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Places and Spaces in French War Fiction of the Twentieth and Twenty-First Centuries


Peter Tame

This monograph is the first book to examine places and spaces in French war fiction of the twentieth and twenty-first centuries. These places and spaces are presented as literary isotopias, or fictional «worlds», and analysed in a selective corpus of thirty-three novelists and forty-two examples of war fiction. The book identifies and classifies the various types of isotopia that appear in fiction in the form of scenes, images or literary microcosms. The author establishes four isotopic modes – possession, dispossession or loss, alienation, and repossession – by which means the isotopias are expressed. The spaces considered include territorial demands, gains, possessions, losses and national spaces, as well as internal mental spaces.
The corpus of novels selected for this project covers a wide variety of examples of fictional worlds: the spiritual, the marginal, the regional, the ideological, the psychological, the erotic, the ecological and the political. The methods of analysis identify these worlds, demonstrate both how they function in relation to the characters in the novels and how they affect the reader, and provide further illumination on the intentions, achievements and ideologies of the characters and of the novelists concerned. One of the findings of the study is that the greater the stress of war and conflict the more authors and characters tend to seek refuge in their imaginary (isotopic) worlds.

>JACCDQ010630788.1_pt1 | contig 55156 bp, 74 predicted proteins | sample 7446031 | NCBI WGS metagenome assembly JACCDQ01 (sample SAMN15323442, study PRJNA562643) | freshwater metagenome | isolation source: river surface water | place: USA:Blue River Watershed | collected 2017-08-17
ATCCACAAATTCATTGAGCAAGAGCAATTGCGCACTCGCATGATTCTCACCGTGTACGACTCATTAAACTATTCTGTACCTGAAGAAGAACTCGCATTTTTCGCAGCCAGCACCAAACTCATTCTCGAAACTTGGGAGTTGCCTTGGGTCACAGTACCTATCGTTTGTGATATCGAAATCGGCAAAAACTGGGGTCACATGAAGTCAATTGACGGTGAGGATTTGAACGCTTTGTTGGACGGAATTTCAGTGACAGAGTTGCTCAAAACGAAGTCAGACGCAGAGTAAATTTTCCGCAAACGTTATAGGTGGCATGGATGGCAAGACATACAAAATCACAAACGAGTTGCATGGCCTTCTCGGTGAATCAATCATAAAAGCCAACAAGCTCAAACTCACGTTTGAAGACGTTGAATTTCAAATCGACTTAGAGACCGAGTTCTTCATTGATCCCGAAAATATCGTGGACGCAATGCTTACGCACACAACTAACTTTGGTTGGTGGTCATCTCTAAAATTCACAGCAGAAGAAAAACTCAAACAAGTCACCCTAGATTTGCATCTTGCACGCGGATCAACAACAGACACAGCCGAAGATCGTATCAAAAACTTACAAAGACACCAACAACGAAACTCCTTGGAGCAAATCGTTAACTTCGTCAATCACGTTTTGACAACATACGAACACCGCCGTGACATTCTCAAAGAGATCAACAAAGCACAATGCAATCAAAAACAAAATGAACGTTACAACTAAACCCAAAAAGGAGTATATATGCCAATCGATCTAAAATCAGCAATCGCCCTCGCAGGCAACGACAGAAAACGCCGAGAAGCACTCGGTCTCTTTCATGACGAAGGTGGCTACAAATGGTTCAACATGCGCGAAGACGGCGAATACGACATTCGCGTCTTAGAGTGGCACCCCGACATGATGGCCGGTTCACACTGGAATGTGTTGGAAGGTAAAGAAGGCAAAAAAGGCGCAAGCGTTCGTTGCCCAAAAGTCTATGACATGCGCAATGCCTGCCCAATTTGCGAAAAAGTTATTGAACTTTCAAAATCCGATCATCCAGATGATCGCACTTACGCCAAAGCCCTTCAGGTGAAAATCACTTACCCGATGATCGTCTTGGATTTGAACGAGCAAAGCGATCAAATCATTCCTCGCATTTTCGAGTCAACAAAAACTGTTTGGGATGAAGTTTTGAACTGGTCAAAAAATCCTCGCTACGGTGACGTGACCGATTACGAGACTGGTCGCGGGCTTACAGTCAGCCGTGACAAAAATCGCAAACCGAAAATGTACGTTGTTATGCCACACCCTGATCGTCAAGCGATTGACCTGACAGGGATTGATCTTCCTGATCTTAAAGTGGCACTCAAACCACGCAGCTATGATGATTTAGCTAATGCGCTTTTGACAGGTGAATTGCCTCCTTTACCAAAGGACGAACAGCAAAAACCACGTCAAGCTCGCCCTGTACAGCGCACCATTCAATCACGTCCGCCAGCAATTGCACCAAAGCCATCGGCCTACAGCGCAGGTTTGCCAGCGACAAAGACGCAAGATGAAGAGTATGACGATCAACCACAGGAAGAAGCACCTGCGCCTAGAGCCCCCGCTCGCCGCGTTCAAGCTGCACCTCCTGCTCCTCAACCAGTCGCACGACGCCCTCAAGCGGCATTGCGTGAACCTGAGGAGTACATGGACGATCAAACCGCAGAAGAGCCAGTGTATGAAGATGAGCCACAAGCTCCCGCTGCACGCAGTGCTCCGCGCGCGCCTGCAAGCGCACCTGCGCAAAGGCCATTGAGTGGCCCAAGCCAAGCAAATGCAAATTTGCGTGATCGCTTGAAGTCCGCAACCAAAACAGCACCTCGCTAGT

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Part 1: The Great War



The Great War

← 47 | 48 →

← 48 | 49 →


Of the four isotopic modes outlined in the Introduction, loss would seem to apply most appropriately to the terrible carnage caused in Europe by the Great War, or the First World War as it came to be called. It was in this vein that Sigmund Freud wrote despairingly, declaring that ‘no event has ever destroyed so much that is precious in the common possessions of humanity’.1 Not only were ‘common possessions’ destroyed, but so too were places and spaces, territories, and possessions that belonged to nations. Although few historians stress this basic fact, the War, like so many wars, was after all primarily about territory, about gaining, losing and repossessing land.2 Even in the last month of the war, November 1918, leaders still wanted to gain as much territory as possible if only to reinforce their positions at the negotiating table following the armistice, as is stated in the latest fictional account of France in World War I, Pierre Lemaitre’s Goncourt Prize-winning novel, Au revoir là-haut (2013).3 The fact may be so obvious as to not need stating; or perhaps it is because war is about territory, but also about more than just territory. Primo Levi sensed this when, in an interview, he tried to answer the difficult questions: why do men make war and what caused the two world wars?

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